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HomeLatest NewsThe energy transition of Spanish ports requires 4,500 million

The energy transition of Spanish ports requires 4,500 million

Date: May 31, 2023 Time: 15:55:07

Spanish ports are immersed in addressing the energy transition, and for this they require an investment of more than 4,500 million euros. This financing will be allocated to the installation of renewables, the electrification of ports and the production of biofuels for ships.

According to a report by Ocean Capital Partners, a firm that manages the passenger terminals of Malaga and Algeciras and is the majority shareholder of the Malaga mega-yacht marina, only this last leg of the energy transition boosting 4,000 million euros. Specifically, this import would go to the production of biofuels such as methanol, ethanol or hydrogen, considering that 10% of real consumption occurs in Spain.

For its part, reducing the carbon footprint by 50% by 2030 compared to 2019 will involve the installation of some 300 megawatts (MW) of renewables, which implies an associated investment of almost 300 million euros. Likewise, the adaptation of the electricity supply to ships in accordance with European regulations (OPS) will require an investment of approximately 450 million euros for all the national ports.

This decarbonisation objective is included in the Strategic Framework of the Port System of General Interest, which the Government concluded at the end of 2022 and which proposes a roadmap to convert the Spanish port system into a set of intelligent, hyper-connected ports, and synchronization of Optimize the management of cargo and passenger flows in conditions of safety and sustainability.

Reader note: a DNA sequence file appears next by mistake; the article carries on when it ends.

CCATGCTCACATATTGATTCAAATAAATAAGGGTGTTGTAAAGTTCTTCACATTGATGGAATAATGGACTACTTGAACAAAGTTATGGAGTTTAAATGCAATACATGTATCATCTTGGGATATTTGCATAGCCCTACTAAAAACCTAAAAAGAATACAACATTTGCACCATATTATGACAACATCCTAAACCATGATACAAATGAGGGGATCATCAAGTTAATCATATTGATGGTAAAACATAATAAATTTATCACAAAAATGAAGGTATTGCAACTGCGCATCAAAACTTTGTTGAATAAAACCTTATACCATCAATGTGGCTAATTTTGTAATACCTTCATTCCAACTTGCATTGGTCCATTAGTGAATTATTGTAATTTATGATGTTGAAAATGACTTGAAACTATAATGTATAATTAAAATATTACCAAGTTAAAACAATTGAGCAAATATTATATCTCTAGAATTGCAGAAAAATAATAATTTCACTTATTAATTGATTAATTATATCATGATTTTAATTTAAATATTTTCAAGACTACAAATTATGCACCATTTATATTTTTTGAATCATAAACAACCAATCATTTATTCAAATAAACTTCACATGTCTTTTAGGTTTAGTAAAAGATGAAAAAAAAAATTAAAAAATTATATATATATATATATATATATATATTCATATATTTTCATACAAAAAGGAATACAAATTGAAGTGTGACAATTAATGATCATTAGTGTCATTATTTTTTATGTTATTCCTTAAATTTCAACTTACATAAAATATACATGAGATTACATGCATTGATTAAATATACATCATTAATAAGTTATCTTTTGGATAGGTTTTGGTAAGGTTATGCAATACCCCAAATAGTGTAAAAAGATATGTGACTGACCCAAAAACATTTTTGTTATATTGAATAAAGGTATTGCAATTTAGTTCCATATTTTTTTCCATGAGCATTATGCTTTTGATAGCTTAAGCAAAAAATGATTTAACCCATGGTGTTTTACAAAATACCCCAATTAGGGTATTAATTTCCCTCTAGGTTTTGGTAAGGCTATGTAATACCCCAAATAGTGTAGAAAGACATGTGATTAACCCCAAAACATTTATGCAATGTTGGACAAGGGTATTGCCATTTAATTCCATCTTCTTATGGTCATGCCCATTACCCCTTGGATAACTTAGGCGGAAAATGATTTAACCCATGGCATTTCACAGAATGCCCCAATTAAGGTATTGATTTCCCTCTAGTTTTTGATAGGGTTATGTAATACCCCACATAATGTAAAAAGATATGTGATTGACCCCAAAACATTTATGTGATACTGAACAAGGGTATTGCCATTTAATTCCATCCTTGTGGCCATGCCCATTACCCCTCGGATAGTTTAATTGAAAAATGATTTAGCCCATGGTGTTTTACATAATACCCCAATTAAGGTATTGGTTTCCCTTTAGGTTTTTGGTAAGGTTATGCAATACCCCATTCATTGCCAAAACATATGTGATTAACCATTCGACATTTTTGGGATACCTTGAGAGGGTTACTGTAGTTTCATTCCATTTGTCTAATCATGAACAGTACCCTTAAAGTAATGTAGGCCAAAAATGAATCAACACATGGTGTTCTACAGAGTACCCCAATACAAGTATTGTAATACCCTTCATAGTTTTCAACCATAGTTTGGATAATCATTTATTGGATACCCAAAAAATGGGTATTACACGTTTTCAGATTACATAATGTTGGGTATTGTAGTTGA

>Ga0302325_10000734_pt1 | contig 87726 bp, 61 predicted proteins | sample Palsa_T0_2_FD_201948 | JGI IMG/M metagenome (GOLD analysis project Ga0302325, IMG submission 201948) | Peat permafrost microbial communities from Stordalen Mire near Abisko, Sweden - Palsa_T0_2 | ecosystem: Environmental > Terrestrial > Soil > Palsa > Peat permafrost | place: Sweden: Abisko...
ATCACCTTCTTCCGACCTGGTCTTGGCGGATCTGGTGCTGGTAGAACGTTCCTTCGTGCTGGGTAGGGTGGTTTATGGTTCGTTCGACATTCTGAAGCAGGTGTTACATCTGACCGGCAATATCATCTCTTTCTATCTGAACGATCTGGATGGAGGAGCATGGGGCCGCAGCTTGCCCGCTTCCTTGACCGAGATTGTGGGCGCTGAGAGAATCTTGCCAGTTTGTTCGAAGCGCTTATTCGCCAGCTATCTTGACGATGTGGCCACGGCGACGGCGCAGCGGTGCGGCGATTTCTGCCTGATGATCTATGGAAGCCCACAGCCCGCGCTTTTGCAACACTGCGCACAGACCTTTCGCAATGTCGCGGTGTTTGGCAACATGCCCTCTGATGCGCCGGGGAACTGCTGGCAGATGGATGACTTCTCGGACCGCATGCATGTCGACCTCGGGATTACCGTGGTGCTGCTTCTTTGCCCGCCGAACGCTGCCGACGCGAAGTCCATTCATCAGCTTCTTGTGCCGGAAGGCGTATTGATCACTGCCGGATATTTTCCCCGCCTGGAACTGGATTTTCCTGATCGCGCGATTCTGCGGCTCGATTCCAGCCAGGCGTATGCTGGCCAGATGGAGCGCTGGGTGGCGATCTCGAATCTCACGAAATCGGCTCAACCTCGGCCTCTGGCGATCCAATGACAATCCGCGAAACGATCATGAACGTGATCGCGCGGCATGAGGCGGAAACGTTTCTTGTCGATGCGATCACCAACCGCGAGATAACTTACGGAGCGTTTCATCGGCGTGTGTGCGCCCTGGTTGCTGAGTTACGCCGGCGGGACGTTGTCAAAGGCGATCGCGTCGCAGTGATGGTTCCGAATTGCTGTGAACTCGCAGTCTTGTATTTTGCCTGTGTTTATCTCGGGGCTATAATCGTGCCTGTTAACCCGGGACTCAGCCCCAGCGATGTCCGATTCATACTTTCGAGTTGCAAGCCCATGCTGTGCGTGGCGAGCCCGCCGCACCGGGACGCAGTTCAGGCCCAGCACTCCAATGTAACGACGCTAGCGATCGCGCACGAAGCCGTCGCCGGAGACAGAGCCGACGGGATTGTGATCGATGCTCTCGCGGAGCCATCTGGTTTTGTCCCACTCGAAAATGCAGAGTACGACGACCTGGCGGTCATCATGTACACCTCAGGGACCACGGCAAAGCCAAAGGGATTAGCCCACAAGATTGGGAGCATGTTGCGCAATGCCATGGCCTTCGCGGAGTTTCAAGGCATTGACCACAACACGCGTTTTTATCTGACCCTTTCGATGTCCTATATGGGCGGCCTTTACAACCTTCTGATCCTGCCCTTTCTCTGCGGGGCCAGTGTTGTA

Other of the goals that it proposes are the reduction of 12% of the tax pressure via port taxes, multiplying by two the rail share in port land traffic or increasing the average efficiency of the system by 25%, all compared to 2019.

for ocean capital partners port taxes, which he believes will worsen the competitiveness of the sector.

Likewise, the CO2 reduction targets also carry a risk that traffic will be diverted to other ports with less environmental pressure, such as Africa, for example, very close to the large port of Algeciras.

Puck Henry
Puck Henry
Puck Henry is an editor for ePrimefeed covering all types of news.

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